Flash Loader Tutorial

This tutorial covers how to build a radial gauge loader in Flash. I'll be using a speedometer as the basis for this tutorial, but the concepts apply to any form of radial gauge. The basic logic is that the speedometer will move to higher speeds as the file loads and when it reaches 100, a play button will appear. You can download the source files including the .fla file here (15k file). Although every effort has been made to prevent viruses, always scan all files before extracting them.

Flash radial gauge loader image

Image of the completed loader.

Get the basics right.

Start by creating a new document. In this case the size doesn't matter so you can use what ever size is suitable for your project. In my case I'm using the default size of 550 x 400. I'll use a black background for the gauge. Rename Layer1 to gauge.

A little background

Next we need an image for the gauge. You can create one in Flash or import one. For simplicity, I'll import one that I made earlier. This is a simple .wmf file with the numbers and a centre mark on the gauge. The centre mark will help in the positioning of the needle.

A setup

Now we can start to get the needle setup. The first thing we need to do is to change our speedometer image to a movie clip. Since we won´t be moving the speedometer, the registration point doesn´t matter. Be sure to name the movie clip appropriately. In this case I called it speed_mc.

Break it down

Let´s setup the frames and layers that we´ll need for the movie clip. First rename Layer1 to speed_background. Next we need to determine how many frames we need. This is where some people make a small mistake. Since our needle will go in increments of 5 we need 100 / 5 = 20 frames. However we also have a frame at 0 so we need 21 frames. We also need one more frame to go to the next scene, so in total we have 22 frames. Since the background does not change, simply insert a frame at frame 22. We also need layers for the needle and for the actionscript. I called my layers speed_needle and actions. For the needle we will have a keyframe on each of 21 frames, but don´t set them up yet. You´ll understand why in the next step. The action layer only needs two keyframes on frames 21 and 22. For the action on frame 21, all we need is a simple command:
stop();
For frame 22, we just need:
_root.gotoAndPlay("next_scene");

The needle for speed

Now we need a needle. Again for simplicity, I have imported one that I already have. To make it easier to position the needle, I´ll move the needle layer below the background layer on the layer list. Now I can see my centre mark on the background on top of my needle. Insert a keyframe at frame 0 of the needle layer. Drop in the needle and position it using the center mark for reference. Next we need to go into the Transform command. Before we do any rotations, we need to change our pivot point on the needle to the center marks of the background. Next we need to rotate the needle back to 0. In this case just enter -60 for the rotation angle in the transform palette. Next put a keyframe in frame 2. The needle moves at 6.0 degree increments, however the rotation angle is an absolute. Therefore you need to enter -54.0 for frame number 2. Now create a keyframe for frame number 3 and enter -48.0 for the rotation. By creating each keyframe as we go, we do not have to worry about positioning the needle on each frame. Go ahead and create the rest of the frames by inserting a keyframe and rotating the needle by 6.0 degrees. don´t forget to insert a frame in frame 22. Now you can move the speed_background layer to the bottom of the layer list. We´re done with movie clip, so go back to your scene. In the Properties you need to name the Movie Clip and call it speed_clip.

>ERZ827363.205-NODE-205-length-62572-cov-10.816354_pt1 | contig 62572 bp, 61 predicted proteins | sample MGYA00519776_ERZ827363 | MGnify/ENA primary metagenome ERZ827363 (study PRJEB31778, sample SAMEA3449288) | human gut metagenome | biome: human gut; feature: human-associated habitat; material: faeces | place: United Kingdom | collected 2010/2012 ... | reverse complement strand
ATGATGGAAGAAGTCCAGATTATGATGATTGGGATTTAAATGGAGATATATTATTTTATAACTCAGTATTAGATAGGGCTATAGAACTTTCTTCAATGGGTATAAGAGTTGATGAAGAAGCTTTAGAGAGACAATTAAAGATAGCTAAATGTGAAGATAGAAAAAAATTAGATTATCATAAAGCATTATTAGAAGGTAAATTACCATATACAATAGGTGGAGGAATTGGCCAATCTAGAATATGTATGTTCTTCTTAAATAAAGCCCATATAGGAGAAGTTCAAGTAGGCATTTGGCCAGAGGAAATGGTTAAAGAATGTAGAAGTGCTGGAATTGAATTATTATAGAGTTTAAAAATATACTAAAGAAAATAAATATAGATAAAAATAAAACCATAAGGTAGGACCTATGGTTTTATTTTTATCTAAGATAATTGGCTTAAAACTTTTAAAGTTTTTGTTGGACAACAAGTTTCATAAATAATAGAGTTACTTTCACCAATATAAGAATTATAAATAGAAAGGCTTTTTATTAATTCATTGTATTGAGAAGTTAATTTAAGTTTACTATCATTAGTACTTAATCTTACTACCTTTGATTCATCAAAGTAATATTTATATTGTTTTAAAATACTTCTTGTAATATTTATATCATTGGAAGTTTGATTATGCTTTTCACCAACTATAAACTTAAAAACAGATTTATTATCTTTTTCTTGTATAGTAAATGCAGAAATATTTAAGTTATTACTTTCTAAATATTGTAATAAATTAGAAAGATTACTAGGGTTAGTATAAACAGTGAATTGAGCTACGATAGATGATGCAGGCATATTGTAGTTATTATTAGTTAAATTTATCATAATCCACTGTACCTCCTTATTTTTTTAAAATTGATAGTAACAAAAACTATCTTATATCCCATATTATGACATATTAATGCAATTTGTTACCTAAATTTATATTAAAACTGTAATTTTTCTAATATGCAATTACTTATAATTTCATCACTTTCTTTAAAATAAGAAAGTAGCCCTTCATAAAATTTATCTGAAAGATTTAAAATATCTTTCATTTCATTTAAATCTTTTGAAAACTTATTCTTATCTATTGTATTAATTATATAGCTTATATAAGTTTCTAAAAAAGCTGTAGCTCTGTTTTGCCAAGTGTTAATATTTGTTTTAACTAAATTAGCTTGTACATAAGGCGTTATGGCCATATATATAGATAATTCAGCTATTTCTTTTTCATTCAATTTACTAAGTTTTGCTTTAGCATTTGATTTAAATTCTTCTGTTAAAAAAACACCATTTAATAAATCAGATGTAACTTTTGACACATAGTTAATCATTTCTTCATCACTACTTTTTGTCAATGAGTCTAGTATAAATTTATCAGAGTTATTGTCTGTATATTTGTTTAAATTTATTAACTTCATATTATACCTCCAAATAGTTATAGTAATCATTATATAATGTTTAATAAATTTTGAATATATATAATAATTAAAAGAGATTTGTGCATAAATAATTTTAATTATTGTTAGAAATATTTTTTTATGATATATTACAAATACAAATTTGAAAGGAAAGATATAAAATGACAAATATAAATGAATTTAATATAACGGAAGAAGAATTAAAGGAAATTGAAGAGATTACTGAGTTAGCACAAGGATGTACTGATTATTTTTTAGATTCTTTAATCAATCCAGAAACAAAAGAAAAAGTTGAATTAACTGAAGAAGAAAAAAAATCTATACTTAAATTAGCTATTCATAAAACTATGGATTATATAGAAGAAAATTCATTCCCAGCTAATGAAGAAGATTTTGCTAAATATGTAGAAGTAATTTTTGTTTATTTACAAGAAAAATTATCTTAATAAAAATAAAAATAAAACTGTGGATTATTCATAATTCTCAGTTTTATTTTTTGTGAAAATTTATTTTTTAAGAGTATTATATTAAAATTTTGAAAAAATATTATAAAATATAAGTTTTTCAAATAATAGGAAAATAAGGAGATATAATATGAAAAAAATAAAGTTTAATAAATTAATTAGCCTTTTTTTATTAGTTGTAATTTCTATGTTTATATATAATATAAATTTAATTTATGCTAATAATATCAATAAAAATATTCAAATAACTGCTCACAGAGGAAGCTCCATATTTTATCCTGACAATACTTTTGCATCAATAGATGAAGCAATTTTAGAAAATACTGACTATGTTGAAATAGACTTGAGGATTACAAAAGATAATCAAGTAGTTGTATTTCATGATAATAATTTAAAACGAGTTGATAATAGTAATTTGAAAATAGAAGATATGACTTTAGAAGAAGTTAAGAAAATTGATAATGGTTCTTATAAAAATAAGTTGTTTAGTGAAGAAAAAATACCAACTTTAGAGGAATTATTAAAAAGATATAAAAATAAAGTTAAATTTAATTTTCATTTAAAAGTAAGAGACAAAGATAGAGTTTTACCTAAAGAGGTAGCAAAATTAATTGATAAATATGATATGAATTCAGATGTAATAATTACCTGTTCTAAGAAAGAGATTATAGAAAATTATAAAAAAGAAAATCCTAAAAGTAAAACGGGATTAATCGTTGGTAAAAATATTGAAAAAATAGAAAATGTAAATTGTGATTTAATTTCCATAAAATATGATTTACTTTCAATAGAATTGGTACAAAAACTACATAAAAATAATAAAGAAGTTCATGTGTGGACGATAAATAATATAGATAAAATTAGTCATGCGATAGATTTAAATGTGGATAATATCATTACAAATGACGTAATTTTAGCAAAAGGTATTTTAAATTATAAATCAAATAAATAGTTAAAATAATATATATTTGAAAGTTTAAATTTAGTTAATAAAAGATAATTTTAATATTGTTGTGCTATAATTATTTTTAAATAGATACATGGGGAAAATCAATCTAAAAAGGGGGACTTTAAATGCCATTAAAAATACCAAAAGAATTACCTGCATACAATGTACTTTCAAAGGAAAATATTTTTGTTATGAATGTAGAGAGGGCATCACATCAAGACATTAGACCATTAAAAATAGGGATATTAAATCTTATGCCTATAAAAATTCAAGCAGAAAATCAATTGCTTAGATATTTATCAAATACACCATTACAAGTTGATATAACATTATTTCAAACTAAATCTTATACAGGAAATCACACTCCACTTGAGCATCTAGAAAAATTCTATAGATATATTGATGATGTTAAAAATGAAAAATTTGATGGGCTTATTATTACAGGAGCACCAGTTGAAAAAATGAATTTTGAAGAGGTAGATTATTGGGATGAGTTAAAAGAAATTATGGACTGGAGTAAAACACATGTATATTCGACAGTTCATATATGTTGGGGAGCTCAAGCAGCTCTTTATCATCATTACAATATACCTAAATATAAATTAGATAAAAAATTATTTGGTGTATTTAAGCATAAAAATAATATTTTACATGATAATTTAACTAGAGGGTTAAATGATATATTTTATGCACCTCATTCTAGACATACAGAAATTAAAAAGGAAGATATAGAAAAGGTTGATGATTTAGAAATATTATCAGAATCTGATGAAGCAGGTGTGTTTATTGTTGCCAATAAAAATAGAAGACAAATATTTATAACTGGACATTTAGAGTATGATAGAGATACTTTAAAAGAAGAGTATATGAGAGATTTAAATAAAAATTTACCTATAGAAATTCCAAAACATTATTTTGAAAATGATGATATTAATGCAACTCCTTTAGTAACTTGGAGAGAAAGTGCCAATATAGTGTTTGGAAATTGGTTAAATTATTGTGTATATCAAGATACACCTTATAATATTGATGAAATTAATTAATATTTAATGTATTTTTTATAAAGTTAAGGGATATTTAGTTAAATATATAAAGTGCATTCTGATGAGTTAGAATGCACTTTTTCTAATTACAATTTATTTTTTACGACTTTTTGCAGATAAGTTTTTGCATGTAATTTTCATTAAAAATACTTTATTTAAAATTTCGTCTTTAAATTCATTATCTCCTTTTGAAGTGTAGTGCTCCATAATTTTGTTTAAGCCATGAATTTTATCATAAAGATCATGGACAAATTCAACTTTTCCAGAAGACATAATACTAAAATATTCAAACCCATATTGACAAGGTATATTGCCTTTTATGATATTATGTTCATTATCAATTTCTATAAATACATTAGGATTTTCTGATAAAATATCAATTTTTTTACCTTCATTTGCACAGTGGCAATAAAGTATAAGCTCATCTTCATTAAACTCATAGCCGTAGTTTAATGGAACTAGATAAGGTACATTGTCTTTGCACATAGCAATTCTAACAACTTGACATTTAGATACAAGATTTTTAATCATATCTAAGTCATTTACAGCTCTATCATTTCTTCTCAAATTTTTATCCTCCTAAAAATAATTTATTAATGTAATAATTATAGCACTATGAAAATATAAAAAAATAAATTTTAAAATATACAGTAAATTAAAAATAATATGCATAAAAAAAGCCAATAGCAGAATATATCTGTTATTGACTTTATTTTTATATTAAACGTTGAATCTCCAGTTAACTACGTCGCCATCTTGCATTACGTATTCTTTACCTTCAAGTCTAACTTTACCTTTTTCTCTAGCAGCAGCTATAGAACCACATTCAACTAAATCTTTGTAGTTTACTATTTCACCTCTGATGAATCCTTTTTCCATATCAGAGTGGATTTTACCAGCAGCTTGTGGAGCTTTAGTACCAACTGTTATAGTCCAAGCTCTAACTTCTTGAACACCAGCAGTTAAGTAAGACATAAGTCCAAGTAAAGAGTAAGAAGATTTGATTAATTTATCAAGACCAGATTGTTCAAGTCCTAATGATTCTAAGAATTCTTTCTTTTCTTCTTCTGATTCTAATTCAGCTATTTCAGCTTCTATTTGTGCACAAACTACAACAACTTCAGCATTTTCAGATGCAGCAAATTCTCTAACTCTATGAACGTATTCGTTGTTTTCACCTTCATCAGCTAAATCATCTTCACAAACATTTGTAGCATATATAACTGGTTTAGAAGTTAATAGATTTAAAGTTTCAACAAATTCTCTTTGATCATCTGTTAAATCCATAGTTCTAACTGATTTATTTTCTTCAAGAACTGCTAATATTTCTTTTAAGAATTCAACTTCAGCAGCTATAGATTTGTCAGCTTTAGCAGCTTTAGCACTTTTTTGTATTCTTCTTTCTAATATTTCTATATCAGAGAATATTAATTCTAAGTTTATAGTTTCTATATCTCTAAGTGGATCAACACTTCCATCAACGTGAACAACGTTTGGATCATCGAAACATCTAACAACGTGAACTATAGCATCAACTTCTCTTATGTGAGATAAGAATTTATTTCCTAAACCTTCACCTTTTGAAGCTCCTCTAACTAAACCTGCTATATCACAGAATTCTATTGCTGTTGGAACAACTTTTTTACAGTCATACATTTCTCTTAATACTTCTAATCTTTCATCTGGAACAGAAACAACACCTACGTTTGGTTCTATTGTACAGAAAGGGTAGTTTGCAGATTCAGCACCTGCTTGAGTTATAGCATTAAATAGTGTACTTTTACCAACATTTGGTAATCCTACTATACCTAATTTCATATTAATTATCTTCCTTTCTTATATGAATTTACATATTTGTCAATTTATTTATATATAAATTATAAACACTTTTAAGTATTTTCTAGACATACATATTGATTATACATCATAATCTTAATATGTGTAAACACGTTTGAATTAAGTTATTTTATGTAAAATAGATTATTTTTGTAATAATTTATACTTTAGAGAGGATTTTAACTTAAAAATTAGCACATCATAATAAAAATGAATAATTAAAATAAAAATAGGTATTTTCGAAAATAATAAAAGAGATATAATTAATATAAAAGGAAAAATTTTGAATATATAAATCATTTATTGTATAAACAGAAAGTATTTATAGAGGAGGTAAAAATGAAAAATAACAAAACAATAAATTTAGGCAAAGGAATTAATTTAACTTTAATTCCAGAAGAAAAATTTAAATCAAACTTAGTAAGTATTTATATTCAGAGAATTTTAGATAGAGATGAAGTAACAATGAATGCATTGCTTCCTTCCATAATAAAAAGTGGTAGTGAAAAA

Flash radial gauge loader image

Needle placed with the frames list.
(Don´t forget to move the speed_background layer to the bottom before exiting the scene.)

Button up

In order to make this move to the next scene, we need to do a little programming and add a few more things. Let´s start by adding some layers. Add one layer called play_button and another called actions. The gauge layer will not change, so insert a frame at frame 3. On the play_button layer, insert a frame at frame 2, and a keyframe at frame 3. Now we can add the play button on frame 3. Again for simplicity, just pick a button from the Common Libraries. The one I used is from the Classic Buttons - Playback folder and it is called gel Right. The actionscript for the button is:

on (release) {
	_root.speed_clip.gotoAndPlay(22);
}

This will go to frame 22 in the movie clip which will go to the next scene. Finally on the actions layer, we need keyframes at frames 2 and 3. For frame 2, the action script will look like this:

if (getBytesLoaded() < getBytesTotal()) {
	_root.speed_clip.gotoAndStop(Math.round((getBytesLoaded() / getBytesTotal()) * 21));
	gotoAndPlay(1);
}

This compares the loaded bytes against the total bytes and creates a number which is rounded in increments of 1 up to 21. That number is then used to play 1 frame out of the speed_mc clip.

On frame 3 the actionscript looks like this:

stop();
_root.speed_clip.gotoAndStop(21);

The reason why we need this is because Flash rarely if ever gets to 100% when checking using the actionscript in frame 2. This way, we are forcing the loader to display 100 until the user presses the play button

Flash radial gauge loader image

The final touches.

And we are done!

Finally you will need a Frame Label in your next scene called - next_scene_start. And there you have it. A radial gauge loader in Flash. You can use these same concepts to apply to virtually any motion type loader. If you really want to add something extra, insert some frames in speed_mc to create some animation after the user has pressed the play button. You can also add sound to the loader as well. Experiment and have some fun.